Moderating Online Chat Rooms


This paper will discuss various methods of moderating the content of online chat rooms. The three types of moderation that will be discussed are automatic filtering, hierarchical censoring, and self-moderation through bottom-up feedback. The focus of the paper will be self-moderation. It is hoped that this paper will give a better understanding of the Webmaster's options with regard to the control of his message-board content. This topic was chosen after reading the book, “Emergence” by Steven Johnson, which discusses how self-organized systems will appear amongst chaos, given a nurturing environment. Another reason for investigating this topic is my ongoing personal involvement with several online discussion forums as well as an interest in “complex systems” and chaos theory.

Introduction to Message Boards

Online message boards are places where people meet online to discuss various ideas. They allow members to ask questions of one another and to post new ideas. Most online message boards are run by webmasters attempting to bring traffic to their site. The traffic then helps to generate business. “If you have a website, you'll know that bringing people back to your site is no easy task. One of the best ways of attracting people back is to have changing content, like a message board” (Voy Forums, 2001).

There are online message boards for almost every topic you can think of. “Whatever your interest is: playing dijeridoo music, sheep sheering, world oil prices, piercings, etc. [there are] others who share your interests in this vast virtual world we call "the net."” (Voy Forums, 2001). These days, anyone who is comfortable with the Internet and has something to talk about is out there chatting. Most of these chat rooms are public access, which means that they accept new membership from anyone who attempts to sign up. There are some exceptions to this rule such as chat rooms requiring invites or chat rooms that are completely closed to new members. These are rare however, and it's safe to assume most chat rooms are public access.

Moderation Overview

Anyone can say just about anything in most chat rooms. From this fact the need for moderation arises. This need can come about for three primary reasons. The first is the legal liability the site's host could face if illegal content were displayed. An example would be trafficking black market guns and using an online chat room to communicate. The Webmaster definitely would not want to support such an illegal operation, and hence would look to remove such a discussion from his forum. The second is the preference of the site's owner that the conversations remain "on topic". In the case of a commercial website, keeping members on topic keeps their conversations focused on the site's product or related issues. In the case of the non-commercial website it is simply at the Webmasters personal preference. Either way however, keeping message boards "on topic" is a common task for moderators. The third reason to moderate content is to keep the conversations from becoming hostile. Knowing that a happy chatter will probably be a repeat chatter (and a repeat customer in the case of a commercial site) it is important to keep discourse civil.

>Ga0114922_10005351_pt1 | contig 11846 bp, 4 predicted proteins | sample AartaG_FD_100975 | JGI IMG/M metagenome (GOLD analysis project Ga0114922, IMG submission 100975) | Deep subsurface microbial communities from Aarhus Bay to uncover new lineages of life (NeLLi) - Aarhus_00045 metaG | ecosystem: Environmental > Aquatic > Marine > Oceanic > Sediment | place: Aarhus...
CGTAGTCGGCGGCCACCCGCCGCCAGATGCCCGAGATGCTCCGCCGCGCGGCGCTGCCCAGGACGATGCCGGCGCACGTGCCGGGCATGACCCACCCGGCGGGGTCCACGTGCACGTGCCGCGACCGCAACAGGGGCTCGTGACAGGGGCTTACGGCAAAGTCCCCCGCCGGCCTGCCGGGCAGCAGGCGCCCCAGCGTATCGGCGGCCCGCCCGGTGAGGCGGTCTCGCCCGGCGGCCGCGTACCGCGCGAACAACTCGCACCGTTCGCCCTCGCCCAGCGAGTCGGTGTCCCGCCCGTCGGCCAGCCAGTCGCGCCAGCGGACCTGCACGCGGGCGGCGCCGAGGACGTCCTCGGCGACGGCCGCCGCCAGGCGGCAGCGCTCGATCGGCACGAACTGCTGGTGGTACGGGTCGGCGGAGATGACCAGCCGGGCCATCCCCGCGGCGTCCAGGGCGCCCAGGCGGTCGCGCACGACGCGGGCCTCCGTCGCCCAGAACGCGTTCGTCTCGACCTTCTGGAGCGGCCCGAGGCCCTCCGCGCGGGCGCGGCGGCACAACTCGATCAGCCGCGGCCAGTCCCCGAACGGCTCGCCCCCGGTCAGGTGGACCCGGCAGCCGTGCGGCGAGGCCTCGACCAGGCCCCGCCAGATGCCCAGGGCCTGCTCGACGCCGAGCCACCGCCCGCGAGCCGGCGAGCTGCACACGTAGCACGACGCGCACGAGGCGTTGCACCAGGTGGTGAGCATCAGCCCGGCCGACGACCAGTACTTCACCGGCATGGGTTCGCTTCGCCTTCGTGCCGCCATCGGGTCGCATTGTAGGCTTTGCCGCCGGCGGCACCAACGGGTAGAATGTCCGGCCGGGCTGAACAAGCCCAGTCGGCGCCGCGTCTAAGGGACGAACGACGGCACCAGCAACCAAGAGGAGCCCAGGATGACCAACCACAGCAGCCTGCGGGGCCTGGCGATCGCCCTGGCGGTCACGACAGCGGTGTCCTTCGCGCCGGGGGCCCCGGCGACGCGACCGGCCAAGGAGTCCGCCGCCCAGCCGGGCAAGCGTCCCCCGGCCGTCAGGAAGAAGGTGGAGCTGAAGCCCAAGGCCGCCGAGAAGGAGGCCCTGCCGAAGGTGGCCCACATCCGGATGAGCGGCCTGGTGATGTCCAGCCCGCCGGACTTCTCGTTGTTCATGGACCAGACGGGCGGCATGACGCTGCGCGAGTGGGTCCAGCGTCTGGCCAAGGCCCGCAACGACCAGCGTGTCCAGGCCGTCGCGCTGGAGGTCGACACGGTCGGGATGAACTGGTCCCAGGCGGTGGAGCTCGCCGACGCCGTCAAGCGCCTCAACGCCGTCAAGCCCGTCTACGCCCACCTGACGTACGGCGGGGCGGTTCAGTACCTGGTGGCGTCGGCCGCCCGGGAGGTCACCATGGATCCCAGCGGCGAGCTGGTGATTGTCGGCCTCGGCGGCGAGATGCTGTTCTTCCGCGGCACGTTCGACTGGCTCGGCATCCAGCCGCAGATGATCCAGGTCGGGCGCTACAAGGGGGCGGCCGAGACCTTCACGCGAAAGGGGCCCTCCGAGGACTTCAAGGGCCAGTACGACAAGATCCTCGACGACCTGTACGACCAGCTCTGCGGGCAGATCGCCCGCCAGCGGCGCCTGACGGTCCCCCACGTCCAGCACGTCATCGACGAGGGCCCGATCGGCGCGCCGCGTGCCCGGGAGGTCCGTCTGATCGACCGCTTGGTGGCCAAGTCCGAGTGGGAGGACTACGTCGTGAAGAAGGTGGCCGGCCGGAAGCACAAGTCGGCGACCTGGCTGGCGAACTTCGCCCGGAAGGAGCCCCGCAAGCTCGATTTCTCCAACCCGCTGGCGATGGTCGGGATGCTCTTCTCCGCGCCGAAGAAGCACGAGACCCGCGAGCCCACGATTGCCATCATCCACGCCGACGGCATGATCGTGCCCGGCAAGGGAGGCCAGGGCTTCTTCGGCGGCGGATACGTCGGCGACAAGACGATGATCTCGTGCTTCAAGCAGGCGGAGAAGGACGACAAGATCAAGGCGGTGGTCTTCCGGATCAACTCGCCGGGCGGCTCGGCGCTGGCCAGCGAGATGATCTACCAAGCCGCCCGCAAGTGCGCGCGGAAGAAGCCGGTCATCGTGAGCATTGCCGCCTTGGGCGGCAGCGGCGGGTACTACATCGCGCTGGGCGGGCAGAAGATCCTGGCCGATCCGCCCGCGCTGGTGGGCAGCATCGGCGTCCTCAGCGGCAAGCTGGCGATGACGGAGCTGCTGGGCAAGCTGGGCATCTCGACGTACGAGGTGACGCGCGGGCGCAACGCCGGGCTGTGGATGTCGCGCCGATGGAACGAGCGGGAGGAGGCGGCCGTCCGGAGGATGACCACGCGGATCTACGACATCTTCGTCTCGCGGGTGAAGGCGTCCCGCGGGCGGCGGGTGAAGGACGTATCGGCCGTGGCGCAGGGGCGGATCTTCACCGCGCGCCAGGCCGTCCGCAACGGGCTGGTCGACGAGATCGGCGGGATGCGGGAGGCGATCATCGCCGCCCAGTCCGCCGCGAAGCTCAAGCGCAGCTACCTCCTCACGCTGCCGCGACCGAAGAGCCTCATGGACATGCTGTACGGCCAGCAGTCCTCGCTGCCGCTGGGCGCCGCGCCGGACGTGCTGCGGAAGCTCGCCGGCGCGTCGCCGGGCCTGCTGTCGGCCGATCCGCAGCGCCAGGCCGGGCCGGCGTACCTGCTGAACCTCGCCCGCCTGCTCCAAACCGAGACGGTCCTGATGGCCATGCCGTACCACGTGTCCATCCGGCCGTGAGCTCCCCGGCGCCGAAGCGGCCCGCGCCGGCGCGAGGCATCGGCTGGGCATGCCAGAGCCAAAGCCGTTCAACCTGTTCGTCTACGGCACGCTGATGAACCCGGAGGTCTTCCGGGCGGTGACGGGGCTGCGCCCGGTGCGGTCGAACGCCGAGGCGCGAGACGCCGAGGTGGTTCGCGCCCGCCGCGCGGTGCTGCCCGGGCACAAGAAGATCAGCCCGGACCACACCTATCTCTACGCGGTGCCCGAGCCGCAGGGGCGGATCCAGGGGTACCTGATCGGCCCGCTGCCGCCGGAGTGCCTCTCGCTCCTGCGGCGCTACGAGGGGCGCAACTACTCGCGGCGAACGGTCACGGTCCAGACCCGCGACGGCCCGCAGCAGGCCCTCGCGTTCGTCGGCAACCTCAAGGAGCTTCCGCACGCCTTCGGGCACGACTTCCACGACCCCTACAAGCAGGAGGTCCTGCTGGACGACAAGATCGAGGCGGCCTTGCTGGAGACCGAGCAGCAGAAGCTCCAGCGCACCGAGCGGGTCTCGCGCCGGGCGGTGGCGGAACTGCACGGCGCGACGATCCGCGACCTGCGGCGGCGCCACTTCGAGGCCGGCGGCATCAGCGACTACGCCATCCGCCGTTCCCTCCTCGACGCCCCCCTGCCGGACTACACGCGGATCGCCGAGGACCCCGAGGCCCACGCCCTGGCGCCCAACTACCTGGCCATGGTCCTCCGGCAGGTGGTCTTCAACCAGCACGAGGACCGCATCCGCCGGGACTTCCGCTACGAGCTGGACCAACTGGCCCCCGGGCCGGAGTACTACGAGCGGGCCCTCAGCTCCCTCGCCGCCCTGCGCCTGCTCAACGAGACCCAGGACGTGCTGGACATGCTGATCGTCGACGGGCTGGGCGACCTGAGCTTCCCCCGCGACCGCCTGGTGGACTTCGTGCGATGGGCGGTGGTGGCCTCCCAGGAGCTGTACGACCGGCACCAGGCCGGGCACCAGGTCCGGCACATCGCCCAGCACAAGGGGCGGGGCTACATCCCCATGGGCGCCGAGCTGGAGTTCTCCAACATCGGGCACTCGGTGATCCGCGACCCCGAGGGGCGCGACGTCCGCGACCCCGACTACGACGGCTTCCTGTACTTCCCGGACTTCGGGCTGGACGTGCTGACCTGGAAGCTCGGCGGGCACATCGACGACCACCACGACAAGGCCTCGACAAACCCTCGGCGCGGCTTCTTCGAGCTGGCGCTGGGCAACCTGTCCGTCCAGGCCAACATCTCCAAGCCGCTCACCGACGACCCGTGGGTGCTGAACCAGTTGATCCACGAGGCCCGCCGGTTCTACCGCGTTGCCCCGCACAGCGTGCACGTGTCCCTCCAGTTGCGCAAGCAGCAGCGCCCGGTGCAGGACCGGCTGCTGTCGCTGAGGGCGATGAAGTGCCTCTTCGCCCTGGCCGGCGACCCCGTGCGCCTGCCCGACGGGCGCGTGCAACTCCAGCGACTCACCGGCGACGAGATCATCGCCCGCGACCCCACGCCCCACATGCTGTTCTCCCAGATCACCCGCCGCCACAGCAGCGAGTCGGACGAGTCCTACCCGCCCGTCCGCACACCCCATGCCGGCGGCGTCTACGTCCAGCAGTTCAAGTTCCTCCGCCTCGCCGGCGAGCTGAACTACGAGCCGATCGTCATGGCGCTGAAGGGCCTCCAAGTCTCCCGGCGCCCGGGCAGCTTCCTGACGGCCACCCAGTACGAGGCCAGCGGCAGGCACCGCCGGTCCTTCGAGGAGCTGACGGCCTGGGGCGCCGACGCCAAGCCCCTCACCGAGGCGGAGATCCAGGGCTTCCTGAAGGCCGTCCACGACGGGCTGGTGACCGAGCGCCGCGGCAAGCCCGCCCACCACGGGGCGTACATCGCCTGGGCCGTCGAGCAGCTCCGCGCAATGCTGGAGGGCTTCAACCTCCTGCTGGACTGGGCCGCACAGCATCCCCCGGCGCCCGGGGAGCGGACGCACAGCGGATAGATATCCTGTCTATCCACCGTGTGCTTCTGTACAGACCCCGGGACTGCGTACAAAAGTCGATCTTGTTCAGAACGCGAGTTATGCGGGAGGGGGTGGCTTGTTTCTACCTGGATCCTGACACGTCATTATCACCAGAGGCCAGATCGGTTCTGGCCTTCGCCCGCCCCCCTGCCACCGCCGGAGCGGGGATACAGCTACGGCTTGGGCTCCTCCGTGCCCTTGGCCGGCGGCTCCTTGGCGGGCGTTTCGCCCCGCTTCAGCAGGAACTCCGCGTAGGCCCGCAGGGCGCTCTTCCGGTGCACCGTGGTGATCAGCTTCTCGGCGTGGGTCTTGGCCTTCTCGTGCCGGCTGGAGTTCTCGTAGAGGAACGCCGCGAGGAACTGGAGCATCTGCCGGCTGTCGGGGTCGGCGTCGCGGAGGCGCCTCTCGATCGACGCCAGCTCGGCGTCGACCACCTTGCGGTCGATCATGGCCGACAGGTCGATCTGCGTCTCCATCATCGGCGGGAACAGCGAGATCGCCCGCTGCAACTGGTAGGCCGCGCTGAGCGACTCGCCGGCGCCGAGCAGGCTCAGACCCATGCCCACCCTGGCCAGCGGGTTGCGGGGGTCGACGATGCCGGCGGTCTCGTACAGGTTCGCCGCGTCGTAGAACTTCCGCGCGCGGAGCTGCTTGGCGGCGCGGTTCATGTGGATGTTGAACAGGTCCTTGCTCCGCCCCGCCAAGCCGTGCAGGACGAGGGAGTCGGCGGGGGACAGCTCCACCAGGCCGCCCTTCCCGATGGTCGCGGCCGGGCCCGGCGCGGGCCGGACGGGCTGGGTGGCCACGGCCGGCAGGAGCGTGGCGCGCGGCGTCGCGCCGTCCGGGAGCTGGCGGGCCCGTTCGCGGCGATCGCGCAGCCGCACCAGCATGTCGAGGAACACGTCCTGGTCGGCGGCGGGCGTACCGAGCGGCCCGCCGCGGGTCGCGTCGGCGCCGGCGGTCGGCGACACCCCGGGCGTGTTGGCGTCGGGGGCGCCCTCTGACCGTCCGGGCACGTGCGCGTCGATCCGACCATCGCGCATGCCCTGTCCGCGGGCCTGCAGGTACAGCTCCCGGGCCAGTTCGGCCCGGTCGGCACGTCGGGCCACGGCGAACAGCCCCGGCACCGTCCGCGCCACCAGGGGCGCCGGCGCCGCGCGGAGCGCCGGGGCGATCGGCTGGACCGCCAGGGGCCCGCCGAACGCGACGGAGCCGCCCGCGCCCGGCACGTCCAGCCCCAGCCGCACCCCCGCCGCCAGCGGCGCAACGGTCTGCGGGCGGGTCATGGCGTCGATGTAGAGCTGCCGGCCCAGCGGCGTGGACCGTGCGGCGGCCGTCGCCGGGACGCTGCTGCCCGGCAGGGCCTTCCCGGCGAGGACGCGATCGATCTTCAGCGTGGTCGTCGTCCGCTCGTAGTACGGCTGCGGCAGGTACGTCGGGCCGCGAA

If you visit most message boards today you will note that most of them are off topic, and many times arguments develop (Keeping Chat Rooms, 2000). Conversations spur off about topics that do not pertain to the forum's intentions because users inevitably share interests beyond the forum's scope. These conversations need to be redirected back onto the topic for reasons discussed previously.

Beyond being off topic, many of the messages contain flaming and trolling. Flaming is online lingo for what in the real world would be yelling at one another. Again, assuming a happy customer is a repeat customer, a Webmaster is wise to keep flaming to a minimum. Trolling refers to members who drop posts just to be a nuisance. A troll would post something like "The Holocaust Never Happened" at a website dedicated to Holocaust survivors. Trolling logically leads to flaming, which again webmasters dislike.

To combat trolling, flaming, and the tendency to go off topic Webmasters have traditionally used two methods of control. They either employ moderators or they use filtering software. Employing Moderators, or Mods, to censor content is the current rage in online discussion forums. Moderators skim through the pages and pages of discussion to look for foul content. Occasionally they are directed to specific threads by complaining members. Filtering software on the other hand filters out specific words or phrases that the Webmaster have deemed offensive.

The shortcomings of filtering software are evident. Though it can pick up foul language, it fails to censor content. This shortcoming then turns Webmasters to the use of Mods. The problem with Mods is less clear, but equally troubling. First, Mods fail to keep up with every single post by every single user. They have to skim through threads and occasionally they miss things. Second, Mods are human, meaning that they cannot always be there. "Sometimes even moderators have to take time off, and when they do, trouble can start." (Keeping Chat Rooms Lively) Third, unless the Mods hold the core ideology of the company supreme, they may be tempted to bring their own opinions into the moderating activities. Since the Mods are the watchdog of content, their brazen responses may go unnoticed. Fourth, unless you are a non-profit site with many willing volunteers, there is a cost associated with employing Mods

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